I wonder how long will this continue… Last Sunday I helped my relatives to buy two apartment suites in the peripheral area of Xiamen, and it was not an enjoyable shopping experience.
We went there at 7:30 a.m in the morning and only managed to meet the sales representative at about 11:00 am. In less than two minutes, we decided to buy two sets and rushed to the counter for the paperwork and deposit.
Everyone around me appeared eager to buy and the atmosphere was nothing short of feverishness. The media people came and there were two police cars in the scene. One of the security guards told me some people began to queue up from previous night.
There was a strange festivity in the air and everyone seemed to have a party. But the real winner is the real estate sharks.
I consider this is very abnormal and the real estate companies are making obscene amount of money out of the pocket of common wage earners. How long will this last? I am not sure, but so far the bubble is still growing, at least in Xiamen.
(photo shows people queuing up to buy the apartments)
I am no economist, but I can make a few predictions of China’s economic situation in 2010. As a common consumer and wage earner, I see into my wallet and make the following economic forecast:
- House prices will NOT fall. The last thing the government wish to see is massive bank insolvency due to slump in real estate prices. It will try everything to save the cash cow while not inflate the market so much to burst the bubble. The house price will remain stable.
- The age of inflation has come. The cost of protecting the real estate market is steady rise of inflation rate. More money will be printed to make up for the staggering house prices, and consequently the cost of living will rise together with the price of commodities for livelihood.
- Hopefully, the printed money will flow more into the pockets of the grass people who are the engine of the economy. If left with shrinking savings and no reliable social safety network, the damaged engine will cause the economy to collapse.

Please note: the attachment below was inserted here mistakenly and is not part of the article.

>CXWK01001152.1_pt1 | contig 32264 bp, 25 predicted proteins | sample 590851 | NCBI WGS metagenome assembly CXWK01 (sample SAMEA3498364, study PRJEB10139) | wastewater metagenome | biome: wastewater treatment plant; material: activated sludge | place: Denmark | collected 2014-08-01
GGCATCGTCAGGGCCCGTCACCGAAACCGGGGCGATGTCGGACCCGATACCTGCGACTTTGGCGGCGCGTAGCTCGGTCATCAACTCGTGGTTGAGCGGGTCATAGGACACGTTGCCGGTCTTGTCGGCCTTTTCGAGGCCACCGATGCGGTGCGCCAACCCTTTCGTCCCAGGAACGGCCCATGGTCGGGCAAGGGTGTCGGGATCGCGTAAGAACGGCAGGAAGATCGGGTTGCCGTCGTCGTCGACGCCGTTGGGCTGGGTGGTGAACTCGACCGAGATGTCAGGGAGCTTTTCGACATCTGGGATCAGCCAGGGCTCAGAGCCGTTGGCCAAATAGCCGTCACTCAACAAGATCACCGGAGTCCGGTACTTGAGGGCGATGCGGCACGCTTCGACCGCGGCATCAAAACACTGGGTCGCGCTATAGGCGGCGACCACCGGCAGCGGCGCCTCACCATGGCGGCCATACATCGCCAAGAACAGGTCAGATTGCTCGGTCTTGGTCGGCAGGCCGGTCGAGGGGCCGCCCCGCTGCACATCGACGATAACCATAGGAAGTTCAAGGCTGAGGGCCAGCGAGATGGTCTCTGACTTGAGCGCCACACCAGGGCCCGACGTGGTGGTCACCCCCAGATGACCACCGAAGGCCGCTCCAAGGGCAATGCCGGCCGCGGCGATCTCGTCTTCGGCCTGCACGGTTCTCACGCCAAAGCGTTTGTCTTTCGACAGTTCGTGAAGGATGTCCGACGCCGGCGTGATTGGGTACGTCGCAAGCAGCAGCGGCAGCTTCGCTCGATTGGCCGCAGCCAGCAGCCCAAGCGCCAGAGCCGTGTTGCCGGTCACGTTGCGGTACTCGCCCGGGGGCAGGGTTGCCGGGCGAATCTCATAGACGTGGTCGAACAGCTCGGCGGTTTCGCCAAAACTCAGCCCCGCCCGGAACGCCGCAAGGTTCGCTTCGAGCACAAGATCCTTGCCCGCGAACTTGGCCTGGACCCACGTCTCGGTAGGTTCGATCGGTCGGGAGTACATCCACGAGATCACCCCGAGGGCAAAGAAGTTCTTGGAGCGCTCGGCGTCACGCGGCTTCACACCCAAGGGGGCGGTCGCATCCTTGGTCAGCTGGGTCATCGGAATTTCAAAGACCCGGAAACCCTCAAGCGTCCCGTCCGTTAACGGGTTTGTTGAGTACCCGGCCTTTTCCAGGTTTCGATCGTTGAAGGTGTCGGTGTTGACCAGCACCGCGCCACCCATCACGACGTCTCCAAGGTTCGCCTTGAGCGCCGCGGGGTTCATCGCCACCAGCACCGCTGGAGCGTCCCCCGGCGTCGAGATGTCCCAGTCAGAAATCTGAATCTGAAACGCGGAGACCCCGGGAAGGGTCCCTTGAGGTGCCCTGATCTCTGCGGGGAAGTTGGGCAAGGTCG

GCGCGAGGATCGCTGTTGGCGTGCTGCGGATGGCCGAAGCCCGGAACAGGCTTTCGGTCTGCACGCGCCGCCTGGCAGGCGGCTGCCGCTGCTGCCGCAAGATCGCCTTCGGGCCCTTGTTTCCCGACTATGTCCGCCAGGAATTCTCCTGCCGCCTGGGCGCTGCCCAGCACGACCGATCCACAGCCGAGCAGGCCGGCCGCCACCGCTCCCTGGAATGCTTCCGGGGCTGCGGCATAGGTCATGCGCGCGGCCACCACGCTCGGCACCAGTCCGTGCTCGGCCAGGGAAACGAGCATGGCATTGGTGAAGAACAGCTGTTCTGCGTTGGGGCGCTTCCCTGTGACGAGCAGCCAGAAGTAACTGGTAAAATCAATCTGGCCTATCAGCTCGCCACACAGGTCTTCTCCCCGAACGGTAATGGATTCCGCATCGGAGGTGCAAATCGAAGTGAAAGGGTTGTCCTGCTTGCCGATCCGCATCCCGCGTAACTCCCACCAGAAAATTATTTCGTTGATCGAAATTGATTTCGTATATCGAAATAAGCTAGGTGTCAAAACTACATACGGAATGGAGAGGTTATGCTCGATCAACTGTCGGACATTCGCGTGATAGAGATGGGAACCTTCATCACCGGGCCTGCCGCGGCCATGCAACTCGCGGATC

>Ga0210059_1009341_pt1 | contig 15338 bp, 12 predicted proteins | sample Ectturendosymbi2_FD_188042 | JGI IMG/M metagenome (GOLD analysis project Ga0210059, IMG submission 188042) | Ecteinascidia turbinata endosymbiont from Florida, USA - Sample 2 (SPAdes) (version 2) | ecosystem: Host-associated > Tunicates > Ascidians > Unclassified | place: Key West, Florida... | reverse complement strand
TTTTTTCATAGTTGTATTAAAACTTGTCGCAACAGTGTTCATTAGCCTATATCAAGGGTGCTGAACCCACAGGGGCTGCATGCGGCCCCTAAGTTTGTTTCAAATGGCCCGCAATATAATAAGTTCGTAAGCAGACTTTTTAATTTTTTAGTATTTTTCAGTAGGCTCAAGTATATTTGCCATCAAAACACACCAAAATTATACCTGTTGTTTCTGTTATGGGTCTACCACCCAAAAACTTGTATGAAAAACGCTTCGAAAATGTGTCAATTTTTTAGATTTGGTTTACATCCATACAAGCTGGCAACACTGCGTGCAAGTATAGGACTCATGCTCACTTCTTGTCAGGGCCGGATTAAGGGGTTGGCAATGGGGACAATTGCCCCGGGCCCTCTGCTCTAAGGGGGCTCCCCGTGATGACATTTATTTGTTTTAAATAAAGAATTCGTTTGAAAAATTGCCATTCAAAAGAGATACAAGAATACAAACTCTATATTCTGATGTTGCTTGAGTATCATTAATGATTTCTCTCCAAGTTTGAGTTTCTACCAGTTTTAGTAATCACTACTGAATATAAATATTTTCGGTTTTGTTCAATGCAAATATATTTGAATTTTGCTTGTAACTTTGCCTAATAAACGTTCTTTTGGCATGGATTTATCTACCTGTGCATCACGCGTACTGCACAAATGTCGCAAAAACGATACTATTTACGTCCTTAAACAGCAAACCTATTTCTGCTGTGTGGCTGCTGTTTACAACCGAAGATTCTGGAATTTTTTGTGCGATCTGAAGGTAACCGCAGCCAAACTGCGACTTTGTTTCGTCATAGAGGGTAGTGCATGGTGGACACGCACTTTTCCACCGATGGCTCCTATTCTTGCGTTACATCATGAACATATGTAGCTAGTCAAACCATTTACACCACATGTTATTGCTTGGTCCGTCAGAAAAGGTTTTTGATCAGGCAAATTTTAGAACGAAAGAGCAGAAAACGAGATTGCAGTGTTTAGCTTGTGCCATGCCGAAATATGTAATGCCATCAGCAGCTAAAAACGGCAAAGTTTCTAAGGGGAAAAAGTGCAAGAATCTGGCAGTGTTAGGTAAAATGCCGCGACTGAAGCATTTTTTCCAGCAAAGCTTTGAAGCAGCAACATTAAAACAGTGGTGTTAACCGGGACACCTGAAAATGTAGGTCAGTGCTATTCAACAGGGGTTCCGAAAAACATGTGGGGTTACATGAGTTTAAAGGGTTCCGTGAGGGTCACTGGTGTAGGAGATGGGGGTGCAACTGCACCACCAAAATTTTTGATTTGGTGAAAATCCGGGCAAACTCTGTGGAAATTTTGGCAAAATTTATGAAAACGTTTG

So the key of all economic problems in China depends on one thing: if the mass population in the bottom of the social pyramid can restart the engine and keep it running.
I will see what happens next year.
Yes, everybody’s confidence seems to be boosted up by the sheer amount of 4 trillion yuan to be injected into China’s economy. Plus the investment from the local governments, the total boost package would probably amounts to 10 trillion yuan, some say.
Well, there has been no detailed and specific plans as to where the huge investment goes. Besides, massive construction projects, into which the money seem to flow, will not help too much with China’s economy.
Over the past decades, the whole China has become a construction site, and no other resources had been so sucked into an industry before. It certainly helped the GDP growth and fattened the wallet of bankers, real estate sharks and tax collectors. However, the whole economy was hijacked by the malignant, overwhelming expansion of the construction boom. Other industries are so dependent on the cement and steel industry or simply withered on the vine. Not even 4 trillion investment today will restore the ‘glory’ of the distorted economic development before the recession.
The right course for China is to transit from an exported oriented economy into a domestic consumer society. But the majority now has less savings and shrunk properties. In simple words: they have no money, and I do not see how the current investment arrangement would benefit them.
Singapore experienced similar recession in 1985, and they even reduced the telephone fees to lubricate the economy.
Here is a simple cure for China’s economy:
- Invest in the areas that directly benefit the mass majority: more hospitals, more schools and more economic housing
- Taxing the rich and cut taxes for the wage earners
- Break the monopolies such as CCTV, China Telecom, national Power grids and suppliers
- Reduce the administrative fees, license fees and surcharges. Many of the services for the public good are even more expensive than those in America — just drive on the highway in these two countries
I don’t see the staggering investment is heading in that direction, so I am pessimistic about the economy in this year.